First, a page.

Nowadays initiations are totally banned. While, they still exist in many forms, for halls, sports teams, and clubs, they survive by rebranding as ‘bonding’ or ‘get togethers’, and, while they still often involve healthy levels of alcohol, they’re a far cry from what once was. Any student who forces someone to drink or engage in any dangerous initiation activity can face serious repercussions from the Proctor’s office.

Many an Otago student will bemoan the days gone by, pining for brutality of the 1930s. Halls these days can make one feel coddled sometimes. It can be frustrating to be told what you can and can’t do as a legal adult. But when the ‘good old days’ means being soaked in ox blood and offal, passing out in a hole in the ground, and risking serious injury, that’s probably a good thing. There’re plenty of opportunities to get fucked up and do embarrassing things at uni, but at least you can do those of your own volition.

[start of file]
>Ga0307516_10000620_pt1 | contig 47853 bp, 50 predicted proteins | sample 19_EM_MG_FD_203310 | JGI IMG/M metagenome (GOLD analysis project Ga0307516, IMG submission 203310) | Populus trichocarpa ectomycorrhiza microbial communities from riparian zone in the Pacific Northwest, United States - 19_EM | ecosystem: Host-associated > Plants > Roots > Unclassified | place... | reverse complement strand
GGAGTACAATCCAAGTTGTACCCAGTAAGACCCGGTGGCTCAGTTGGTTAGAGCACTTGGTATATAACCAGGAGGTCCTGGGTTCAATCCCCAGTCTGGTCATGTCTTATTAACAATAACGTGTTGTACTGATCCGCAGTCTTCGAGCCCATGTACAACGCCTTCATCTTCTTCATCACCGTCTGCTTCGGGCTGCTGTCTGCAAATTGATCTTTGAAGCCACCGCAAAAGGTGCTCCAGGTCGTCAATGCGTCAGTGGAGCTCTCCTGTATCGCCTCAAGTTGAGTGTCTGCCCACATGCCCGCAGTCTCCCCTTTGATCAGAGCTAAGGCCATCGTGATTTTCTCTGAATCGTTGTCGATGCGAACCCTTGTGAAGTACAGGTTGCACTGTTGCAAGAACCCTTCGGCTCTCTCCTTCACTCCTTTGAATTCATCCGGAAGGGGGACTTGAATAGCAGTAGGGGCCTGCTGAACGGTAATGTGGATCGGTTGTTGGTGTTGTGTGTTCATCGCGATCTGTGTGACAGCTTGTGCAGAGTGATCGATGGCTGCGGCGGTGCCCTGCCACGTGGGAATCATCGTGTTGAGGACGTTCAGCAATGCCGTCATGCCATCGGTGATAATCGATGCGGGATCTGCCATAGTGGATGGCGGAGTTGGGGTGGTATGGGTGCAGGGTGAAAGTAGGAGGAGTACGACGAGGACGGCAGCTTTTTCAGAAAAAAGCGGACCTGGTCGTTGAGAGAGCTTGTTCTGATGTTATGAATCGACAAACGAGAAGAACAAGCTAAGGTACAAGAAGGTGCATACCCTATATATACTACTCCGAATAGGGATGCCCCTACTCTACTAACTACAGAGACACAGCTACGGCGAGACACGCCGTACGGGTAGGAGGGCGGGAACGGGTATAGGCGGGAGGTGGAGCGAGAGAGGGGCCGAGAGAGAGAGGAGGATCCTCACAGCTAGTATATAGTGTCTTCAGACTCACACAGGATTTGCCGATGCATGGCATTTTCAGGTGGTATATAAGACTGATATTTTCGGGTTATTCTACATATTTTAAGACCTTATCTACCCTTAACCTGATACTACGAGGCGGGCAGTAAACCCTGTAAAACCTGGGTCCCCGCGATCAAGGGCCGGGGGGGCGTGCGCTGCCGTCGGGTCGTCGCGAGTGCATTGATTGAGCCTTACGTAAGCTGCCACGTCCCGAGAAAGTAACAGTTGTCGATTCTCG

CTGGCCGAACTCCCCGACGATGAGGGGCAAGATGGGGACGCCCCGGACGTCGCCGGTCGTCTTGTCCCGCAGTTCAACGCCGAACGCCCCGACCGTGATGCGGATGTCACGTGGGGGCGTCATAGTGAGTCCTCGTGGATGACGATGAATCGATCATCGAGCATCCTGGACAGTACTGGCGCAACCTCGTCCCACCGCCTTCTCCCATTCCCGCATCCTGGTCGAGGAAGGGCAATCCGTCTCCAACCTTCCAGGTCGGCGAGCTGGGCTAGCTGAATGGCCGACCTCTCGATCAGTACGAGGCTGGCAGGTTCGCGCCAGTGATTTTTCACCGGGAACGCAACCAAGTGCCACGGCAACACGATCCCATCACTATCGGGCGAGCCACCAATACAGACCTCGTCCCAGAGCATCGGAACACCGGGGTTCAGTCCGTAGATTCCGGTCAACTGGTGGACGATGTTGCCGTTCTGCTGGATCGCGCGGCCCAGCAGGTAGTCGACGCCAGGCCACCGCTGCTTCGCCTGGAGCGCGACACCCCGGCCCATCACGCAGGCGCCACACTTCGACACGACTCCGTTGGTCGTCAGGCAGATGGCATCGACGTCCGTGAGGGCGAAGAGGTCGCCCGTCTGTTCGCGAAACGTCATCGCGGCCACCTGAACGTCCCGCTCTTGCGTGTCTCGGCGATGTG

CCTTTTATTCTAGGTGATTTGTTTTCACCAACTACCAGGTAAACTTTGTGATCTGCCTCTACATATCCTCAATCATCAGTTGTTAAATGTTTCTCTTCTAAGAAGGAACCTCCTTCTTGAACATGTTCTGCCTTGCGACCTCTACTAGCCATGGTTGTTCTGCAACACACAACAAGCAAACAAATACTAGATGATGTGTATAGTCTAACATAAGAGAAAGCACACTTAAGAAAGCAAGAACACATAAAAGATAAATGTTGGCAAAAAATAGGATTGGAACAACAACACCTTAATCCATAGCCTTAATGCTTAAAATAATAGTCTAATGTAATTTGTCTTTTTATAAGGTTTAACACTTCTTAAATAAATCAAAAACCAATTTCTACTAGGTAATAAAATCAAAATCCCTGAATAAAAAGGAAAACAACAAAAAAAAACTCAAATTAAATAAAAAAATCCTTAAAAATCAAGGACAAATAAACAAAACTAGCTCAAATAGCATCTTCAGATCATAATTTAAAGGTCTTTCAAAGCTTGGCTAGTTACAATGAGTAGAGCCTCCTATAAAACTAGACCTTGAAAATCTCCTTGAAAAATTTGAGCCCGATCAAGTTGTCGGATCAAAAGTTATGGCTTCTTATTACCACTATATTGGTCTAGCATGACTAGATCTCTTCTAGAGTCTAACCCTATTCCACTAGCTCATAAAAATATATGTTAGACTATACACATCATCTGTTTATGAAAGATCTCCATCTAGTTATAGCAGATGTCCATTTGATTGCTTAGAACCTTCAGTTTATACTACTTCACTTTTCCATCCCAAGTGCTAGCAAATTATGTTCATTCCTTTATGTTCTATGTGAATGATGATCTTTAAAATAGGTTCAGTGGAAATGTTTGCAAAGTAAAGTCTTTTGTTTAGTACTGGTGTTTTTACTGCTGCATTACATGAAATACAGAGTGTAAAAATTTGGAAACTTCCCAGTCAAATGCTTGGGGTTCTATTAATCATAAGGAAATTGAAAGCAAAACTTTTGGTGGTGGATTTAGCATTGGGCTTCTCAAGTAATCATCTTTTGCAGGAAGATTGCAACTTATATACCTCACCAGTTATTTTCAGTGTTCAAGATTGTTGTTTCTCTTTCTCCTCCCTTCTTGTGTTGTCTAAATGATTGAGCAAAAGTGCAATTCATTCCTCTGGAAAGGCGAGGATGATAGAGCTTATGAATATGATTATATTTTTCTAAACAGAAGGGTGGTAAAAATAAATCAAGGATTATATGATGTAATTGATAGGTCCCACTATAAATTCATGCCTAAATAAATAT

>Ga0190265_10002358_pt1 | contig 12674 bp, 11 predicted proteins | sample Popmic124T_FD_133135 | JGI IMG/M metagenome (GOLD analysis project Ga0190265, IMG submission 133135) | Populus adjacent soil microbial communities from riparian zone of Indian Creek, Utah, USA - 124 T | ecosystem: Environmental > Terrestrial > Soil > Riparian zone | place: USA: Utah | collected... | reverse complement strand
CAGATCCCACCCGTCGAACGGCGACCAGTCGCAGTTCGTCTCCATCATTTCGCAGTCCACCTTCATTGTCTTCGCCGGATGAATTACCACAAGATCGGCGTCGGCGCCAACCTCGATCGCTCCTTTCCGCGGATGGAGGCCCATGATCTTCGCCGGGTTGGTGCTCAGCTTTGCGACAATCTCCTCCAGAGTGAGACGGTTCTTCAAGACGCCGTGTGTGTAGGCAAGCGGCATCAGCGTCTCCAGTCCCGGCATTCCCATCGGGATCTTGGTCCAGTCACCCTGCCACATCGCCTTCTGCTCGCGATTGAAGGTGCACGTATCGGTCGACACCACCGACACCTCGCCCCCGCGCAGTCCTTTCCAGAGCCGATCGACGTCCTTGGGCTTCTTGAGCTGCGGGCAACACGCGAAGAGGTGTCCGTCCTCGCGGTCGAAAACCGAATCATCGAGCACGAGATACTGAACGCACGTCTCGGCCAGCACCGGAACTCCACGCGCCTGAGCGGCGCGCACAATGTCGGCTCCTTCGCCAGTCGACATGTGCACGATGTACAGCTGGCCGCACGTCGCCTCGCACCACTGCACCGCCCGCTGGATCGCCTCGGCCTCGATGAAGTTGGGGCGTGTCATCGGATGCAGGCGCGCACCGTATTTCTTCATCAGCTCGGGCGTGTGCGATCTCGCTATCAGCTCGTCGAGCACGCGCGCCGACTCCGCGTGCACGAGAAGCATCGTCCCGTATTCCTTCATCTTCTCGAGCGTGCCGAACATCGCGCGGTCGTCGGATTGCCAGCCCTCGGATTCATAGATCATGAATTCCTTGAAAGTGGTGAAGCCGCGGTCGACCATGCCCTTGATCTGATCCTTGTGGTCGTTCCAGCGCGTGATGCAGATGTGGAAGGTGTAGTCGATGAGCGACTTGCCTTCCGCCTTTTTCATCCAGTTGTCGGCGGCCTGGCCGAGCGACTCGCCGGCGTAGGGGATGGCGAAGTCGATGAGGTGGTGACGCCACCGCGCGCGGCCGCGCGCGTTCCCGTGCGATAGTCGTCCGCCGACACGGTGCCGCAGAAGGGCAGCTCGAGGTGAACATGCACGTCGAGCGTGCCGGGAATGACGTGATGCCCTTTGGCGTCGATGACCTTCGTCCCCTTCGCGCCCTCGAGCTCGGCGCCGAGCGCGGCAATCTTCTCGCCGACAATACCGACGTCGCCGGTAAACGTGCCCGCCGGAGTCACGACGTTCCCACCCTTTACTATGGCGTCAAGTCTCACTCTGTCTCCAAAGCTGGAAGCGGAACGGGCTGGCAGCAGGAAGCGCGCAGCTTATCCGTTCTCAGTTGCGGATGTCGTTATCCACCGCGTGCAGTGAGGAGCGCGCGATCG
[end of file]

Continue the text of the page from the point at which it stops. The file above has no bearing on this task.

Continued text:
Remember the only person with the power to veto your lease is your landlord. You don’t have to take part in any dangerous or demeaning behaviour. Don’t learn from the older generations – repeating their idiotic behaviour could hurt someone or get you permanently kicked out of uni.

The Proctor says:

The difference between good fun and a situation that’s not OK is the type of impact it has on everyone involved. If it’s good fun with your mates that does not cause harm or upset to anyone else, damage property, or breach the law and/or Student Code of Conduct then it’s probably fine.

However, any ritual that causes harm to others is not acceptable. I’d urge students to think carefully to make sure everyone’s welfare is considered when they are planning their events. Common sense plays a big role here. Here’s a link to information about the Code to have a read of: http://www.otago.ac.nz/otago085274.pdf

If students would like advice about what they are planning, they are welcome to contact the Proctor's Office.

This article first appeared in Issue 24, 2017.
Posted 12:33pm Sunday 24th September 2017 by Joel MacManus.